But Chief Constable David Shaw, head of West Mercia Police, said he now believed the report should be independently reviewed, suggesting the whole episode had been "unedifying" and had damaged public confidence in the police.

He also said he had written to Mr Mitchell to offer him a "profound and unreserved" apology for what had happened.

Very unsatisfactory'

Also giving evidence to MPs, the deputy chair of the IPCC Deborah Glass said the transcript and recording of the meeting indicated Mr Mitchell had "answered the questions he was asked".

The police investigation had been "thorough and sound" but she believed its conclusions were wrong. "The evidence and conclusions were so at odds that I thought I had to put that on the public record," she said.

At the time of the October 2012 meeting, the Police Federation, which represents rank-and-file officers, was involved in a dispute with the government over changes to police pay and employment conditions.

Mr Mitchell's friends have accused them of pursuing a political agenda and called for root-and-branch changes to guarantee police accountability.

Eight people, including five police officers, have been arrested and bailed over the original altercation at the security gates to Downing Street amid claims that details of the incident were falsified.

The Crown Prosecution Service is currently considering charges.

 

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  • rate this
    +1

    Comment number 56.

    Don't forget that all police officers are from the same mould and all are members of the Police Federation. Corruption is rife and such instances must not be investigated by other forces.

  • rate this
    -1

    Comment number 55.

    Every country should have a replicate faculty (i.e., 2 police forces, 2 fire services). It would actually save money to get things right and avoid costly reviews.

  • rate this
    +5

    Comment number 54.

    The incredible thing about the transcript is how much importance the police attendees attached to the trust in police telling the truth and that AM's claims were undermining it by persisting with an account that conflicted with the police account. And then they went out and lied to the media. You couldn't make the sheer hypocrisy of it up!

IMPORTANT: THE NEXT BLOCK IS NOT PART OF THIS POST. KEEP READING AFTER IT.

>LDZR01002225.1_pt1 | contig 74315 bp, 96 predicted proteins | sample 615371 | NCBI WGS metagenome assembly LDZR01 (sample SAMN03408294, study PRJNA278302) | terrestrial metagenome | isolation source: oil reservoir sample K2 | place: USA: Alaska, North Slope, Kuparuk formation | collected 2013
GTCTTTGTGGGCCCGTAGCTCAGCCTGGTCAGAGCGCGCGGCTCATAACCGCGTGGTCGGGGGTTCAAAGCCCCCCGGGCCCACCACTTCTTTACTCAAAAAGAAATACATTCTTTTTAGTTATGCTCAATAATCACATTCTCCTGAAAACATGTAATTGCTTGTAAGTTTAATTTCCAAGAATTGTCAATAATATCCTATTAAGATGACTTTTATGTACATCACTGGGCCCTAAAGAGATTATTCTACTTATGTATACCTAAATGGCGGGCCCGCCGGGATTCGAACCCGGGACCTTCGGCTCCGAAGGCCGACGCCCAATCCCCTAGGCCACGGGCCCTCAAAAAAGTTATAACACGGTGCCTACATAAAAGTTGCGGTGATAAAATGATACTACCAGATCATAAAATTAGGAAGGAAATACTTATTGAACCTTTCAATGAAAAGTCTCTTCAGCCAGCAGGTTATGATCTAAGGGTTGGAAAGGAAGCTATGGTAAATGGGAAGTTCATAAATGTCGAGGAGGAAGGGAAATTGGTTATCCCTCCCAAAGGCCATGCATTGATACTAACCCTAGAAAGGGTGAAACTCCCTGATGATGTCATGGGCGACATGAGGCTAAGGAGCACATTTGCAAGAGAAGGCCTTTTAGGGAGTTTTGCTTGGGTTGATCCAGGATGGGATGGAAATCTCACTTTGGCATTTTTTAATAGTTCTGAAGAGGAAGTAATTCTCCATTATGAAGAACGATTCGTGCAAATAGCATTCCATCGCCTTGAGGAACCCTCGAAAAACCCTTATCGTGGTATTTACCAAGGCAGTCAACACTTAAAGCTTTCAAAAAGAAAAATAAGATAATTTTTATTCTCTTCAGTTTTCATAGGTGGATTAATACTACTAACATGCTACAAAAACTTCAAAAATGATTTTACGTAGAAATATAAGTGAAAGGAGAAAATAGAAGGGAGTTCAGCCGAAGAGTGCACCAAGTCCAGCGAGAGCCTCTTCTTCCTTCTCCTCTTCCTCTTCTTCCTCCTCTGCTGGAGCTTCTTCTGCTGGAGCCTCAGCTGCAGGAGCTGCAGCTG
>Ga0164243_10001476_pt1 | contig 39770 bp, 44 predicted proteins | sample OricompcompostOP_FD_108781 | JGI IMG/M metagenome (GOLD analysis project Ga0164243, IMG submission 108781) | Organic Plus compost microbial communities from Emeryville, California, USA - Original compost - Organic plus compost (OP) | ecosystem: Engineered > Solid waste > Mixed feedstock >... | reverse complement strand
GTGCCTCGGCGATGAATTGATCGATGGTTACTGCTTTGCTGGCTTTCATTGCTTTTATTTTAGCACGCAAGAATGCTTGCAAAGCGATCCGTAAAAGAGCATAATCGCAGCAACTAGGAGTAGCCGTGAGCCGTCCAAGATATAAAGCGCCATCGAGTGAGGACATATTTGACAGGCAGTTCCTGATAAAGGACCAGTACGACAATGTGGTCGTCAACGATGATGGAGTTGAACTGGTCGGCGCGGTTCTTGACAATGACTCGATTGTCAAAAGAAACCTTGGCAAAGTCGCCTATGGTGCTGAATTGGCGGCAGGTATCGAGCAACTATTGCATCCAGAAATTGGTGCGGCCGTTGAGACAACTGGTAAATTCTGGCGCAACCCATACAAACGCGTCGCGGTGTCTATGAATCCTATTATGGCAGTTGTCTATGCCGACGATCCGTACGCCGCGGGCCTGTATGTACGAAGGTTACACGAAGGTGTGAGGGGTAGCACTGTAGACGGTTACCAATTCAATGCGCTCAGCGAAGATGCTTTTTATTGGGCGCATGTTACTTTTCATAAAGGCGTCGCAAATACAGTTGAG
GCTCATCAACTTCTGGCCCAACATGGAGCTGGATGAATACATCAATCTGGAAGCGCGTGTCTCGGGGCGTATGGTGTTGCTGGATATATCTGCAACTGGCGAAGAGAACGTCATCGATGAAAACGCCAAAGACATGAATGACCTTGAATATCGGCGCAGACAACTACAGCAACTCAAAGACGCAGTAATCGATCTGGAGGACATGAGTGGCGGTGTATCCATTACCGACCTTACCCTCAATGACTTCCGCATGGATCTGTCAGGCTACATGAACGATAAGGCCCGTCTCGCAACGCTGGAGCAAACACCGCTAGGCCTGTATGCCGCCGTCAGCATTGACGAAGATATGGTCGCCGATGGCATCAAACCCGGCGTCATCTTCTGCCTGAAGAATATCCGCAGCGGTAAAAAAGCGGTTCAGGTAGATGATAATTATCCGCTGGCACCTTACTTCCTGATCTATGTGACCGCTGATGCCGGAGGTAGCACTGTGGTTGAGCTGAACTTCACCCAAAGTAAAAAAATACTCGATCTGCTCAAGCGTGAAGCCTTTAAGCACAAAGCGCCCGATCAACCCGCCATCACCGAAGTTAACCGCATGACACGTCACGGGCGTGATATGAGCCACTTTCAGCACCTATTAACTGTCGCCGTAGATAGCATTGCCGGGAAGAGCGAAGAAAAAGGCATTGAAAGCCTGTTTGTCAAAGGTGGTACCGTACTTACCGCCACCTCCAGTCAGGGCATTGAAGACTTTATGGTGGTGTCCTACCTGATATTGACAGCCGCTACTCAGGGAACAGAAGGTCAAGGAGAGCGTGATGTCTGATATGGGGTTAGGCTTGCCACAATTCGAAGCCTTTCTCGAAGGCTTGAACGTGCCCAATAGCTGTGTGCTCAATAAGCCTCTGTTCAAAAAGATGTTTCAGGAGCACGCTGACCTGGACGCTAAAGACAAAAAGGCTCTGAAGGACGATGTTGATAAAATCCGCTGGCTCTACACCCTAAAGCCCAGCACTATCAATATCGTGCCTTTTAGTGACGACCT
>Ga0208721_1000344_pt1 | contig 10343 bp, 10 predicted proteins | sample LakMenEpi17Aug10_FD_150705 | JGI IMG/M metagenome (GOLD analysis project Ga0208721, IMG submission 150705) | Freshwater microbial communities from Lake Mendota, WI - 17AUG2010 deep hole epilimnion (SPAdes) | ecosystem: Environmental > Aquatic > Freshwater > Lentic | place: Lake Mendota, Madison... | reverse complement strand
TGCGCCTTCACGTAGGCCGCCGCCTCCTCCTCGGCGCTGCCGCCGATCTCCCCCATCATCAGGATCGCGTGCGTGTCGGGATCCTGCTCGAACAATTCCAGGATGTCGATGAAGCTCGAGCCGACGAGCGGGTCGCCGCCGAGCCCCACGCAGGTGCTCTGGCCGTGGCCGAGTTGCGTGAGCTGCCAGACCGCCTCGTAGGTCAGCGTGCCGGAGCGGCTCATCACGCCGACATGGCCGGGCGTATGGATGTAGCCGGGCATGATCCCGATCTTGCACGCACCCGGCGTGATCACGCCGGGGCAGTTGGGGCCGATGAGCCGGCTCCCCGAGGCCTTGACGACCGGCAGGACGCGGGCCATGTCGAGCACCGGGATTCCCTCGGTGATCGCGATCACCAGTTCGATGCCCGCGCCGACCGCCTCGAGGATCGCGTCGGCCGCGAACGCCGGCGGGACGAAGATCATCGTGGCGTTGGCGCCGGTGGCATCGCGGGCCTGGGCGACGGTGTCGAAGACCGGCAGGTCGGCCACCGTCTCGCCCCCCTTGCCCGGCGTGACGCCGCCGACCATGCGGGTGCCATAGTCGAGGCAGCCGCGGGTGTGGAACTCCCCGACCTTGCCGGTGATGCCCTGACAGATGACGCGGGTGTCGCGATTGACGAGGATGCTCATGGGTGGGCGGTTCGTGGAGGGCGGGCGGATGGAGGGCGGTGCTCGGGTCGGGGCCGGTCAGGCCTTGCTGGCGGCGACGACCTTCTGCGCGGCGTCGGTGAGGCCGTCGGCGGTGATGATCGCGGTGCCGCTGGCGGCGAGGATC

• rate this
    +14

    Comment number 53.

    To (37)
    I wish I could believe that the police only lie to support a political agenda. Unfortunately they'll do this for anyone who fails to show them the deference they think they deserve.

  • rate this
    +25

    Comment number 52.

    Politicians lie, unfortunately it's almost part of their job! But the Police? As an ex Police Officer, forced to resign by a currupt "Proffesional Standards" department and false statements by senior officers, I can tell you, the Police DO LIE, and I hope those Federation Officials (paid for by our taxes) are forced to resign, as they sought to force Mitchel's resignation. And yes, I am bitter!

  • rate this
    +1

    Comment number 51.

    John Wayne wouldn't tell tales. Put Rooster Cogburn in charge of policing.
    I'm not interested in hearing the politics of police constables, or any other public servants. Just do your job. You can talk politics down the boozer all you like - if you want to bore your friends. We all get a vote - use it.

  • rate this
    +5

    Comment number 50.

    The plebgate fiasco is symptomatic of a broader problem - the politicisation of unelected bodies.

    The police are now trying to be our masters rather than our servants, just like the BMA have gone from helping to keep us alive to dictating how our lives are lived.

    We elect elect politicians to run our lives, we employ everyone else to do as they're told, not the other way around

  • rate this
    +3

    Comment number 49.

    After all the deaths at police hands, cover-ups, blatant law-breaking etc across the years it is amazing that the police are finally being brought to book by MPs - but only because they lied about one of them. Maybe if they should have concentrated on the declining standards a lot earlier and in more important situations I would actually care.

  • rate this
    -7

    Comment number 48.

    I know what Mitchell didn't say, but not what he did say as he declines to say what he said. Bizarre.
    Either way to pick an unnecessary argument with plod shows poor, poor, judgement....
    ....but I'm sure he will be totally rehabilitated and moved back into Government at the first opportunity.

  • rate this
    -10

    Comment number 47.

    Needs dropping this is just a distraction for more serious problems, I mean who really cares ??

  • rate this